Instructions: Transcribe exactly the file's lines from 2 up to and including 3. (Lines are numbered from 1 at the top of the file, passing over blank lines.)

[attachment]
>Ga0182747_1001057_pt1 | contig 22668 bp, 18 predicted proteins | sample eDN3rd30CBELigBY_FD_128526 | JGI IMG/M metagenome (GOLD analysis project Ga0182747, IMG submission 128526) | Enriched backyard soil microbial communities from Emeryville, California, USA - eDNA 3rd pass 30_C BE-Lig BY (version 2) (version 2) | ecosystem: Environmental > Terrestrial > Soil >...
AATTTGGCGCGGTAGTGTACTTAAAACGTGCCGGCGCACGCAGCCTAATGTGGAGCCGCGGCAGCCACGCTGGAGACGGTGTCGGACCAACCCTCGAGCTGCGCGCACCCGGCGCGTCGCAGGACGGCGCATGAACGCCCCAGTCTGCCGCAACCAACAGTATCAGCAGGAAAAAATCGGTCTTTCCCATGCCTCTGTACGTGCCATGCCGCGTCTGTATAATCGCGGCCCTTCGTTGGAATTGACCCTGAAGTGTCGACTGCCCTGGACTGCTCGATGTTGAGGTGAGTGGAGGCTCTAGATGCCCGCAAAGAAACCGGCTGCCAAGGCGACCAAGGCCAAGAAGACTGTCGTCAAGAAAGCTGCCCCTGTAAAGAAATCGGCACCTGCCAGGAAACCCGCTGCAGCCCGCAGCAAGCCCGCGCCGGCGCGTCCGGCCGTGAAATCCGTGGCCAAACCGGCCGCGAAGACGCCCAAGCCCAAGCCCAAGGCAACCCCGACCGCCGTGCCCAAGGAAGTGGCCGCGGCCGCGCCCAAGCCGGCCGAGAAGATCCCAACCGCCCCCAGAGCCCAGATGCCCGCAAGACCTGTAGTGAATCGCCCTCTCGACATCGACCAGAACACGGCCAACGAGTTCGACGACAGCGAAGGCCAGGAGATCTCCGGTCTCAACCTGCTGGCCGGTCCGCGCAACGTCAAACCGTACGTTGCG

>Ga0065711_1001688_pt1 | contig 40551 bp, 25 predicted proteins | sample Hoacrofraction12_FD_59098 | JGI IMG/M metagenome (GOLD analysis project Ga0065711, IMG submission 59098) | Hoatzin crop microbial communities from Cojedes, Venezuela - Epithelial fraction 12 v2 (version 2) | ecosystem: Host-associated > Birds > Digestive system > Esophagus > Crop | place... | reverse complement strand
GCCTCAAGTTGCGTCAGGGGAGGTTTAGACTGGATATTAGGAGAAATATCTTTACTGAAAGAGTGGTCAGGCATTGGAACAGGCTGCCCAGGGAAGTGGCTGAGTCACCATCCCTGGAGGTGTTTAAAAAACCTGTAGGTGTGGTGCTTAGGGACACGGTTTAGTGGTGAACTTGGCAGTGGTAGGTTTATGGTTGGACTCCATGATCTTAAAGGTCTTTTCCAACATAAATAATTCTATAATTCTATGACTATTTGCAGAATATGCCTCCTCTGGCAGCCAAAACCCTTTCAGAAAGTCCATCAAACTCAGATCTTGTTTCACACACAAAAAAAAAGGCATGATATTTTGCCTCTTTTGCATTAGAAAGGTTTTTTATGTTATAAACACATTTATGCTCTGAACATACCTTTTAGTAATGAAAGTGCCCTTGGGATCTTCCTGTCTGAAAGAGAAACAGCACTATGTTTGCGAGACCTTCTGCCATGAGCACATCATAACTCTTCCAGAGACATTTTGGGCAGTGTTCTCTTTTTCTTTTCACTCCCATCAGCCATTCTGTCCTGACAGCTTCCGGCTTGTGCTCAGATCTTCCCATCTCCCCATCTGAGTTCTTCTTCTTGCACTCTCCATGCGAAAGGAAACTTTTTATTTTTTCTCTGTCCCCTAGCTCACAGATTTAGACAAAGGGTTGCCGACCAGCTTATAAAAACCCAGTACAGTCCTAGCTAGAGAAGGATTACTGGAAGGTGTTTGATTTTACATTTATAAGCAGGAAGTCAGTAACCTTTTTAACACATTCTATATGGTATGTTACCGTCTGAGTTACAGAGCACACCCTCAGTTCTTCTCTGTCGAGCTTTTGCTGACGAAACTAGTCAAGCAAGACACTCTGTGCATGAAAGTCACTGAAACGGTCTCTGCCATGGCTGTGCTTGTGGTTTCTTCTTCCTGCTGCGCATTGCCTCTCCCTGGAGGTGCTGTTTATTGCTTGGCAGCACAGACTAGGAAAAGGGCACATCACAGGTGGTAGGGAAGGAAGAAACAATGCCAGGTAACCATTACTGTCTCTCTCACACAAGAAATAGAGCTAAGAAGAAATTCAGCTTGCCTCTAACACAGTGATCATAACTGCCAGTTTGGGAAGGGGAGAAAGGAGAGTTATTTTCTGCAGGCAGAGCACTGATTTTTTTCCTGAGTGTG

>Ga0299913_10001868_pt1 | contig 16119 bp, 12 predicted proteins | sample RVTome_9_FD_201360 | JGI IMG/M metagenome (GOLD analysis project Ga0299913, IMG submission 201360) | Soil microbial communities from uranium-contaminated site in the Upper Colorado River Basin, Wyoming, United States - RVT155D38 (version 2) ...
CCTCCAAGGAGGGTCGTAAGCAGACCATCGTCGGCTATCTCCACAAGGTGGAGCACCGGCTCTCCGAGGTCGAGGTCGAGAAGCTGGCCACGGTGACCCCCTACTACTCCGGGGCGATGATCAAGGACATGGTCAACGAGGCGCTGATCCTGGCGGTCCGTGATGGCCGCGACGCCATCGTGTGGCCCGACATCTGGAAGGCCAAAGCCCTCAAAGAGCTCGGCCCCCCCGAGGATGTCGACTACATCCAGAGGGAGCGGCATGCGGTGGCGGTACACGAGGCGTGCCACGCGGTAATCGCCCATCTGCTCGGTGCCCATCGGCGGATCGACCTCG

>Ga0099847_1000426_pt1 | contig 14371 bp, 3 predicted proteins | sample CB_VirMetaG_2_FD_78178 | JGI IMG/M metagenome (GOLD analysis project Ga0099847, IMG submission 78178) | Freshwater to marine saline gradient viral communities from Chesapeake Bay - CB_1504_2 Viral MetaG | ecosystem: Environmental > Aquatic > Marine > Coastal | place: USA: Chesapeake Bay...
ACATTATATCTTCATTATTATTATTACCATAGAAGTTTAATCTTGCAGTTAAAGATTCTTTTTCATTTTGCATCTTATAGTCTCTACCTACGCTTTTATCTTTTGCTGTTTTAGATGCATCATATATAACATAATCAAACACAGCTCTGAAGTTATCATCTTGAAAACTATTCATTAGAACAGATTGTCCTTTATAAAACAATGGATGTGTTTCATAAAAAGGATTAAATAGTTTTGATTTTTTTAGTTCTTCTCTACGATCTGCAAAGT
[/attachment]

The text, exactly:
AATTTGGCGCGGTAGTGTACTTAAAACGTGCCGGCGCACGCAGCCTAATGTGGAGCCGCGGCAGCCACGCTGGAGACGGTGTCGGACCAACCCTCGAGCTGCGCGCACCCGGCGCGTCGCAGGACGGCGCATGAACGCCCCAGTCTGCCGCAACCAACAGTATCAGCAGGAAAAAATCGGTCTTTCCCATGCCTCTGTACGTGCCATGCCGCGTCTGTATAATCGCGGCCCTTCGTTGGAATTGACCCTGAAGTGTCGACTGCCCTGGACTGCTCGATGTTGAGGTGAGTGGAGGCTCTAGATGCCCGCAAAGAAACCGGCTGCCAAGGCGACCAAGGCCAAGAAGACTGTCGTCAAGAAAGCTGCCCCTGTAAAGAAATCGGCACCTGCCAGGAAACCCGCTGCAGCCCGCAGCAAGCCCGCGCCGGCGCGTCCGGCCGTGAAATCCGTGGCCAAACCGGCCGCGAAGACGCCCAAGCCCAAGCCCAAGGCAACCCCGACCGCCGTGCCCAAGGAAGTGGCCGCGGCCGCGCCCAAGCCGGCCGAGAAGATCCCAACCGCCCCCAGAGCCCAGATGCCCGCAAGACCTGTAGTGAATCGCCCTCTCGACATCGACCAGAACACGGCCAACGAGTTCGACGACAGCGAAGGCCAGGAGATCTCCGGTCTCAACCTGCTGGCCGGTCCGCGCAACGTCAAACCGTACGTTGCG

>Ga0065711_1001688_pt1 | contig 40551 bp, 25 predicted proteins | sample Hoacrofraction12_FD_59098 | JGI IMG/M metagenome (GOLD analysis project Ga0065711, IMG submission 59098) | Hoatzin crop microbial communities from Cojedes, Venezuela - Epithelial fraction 12 v2 (version 2) | ecosystem: Host-associated > Birds > Digestive system > Esophagus > Crop | place... | reverse complement strand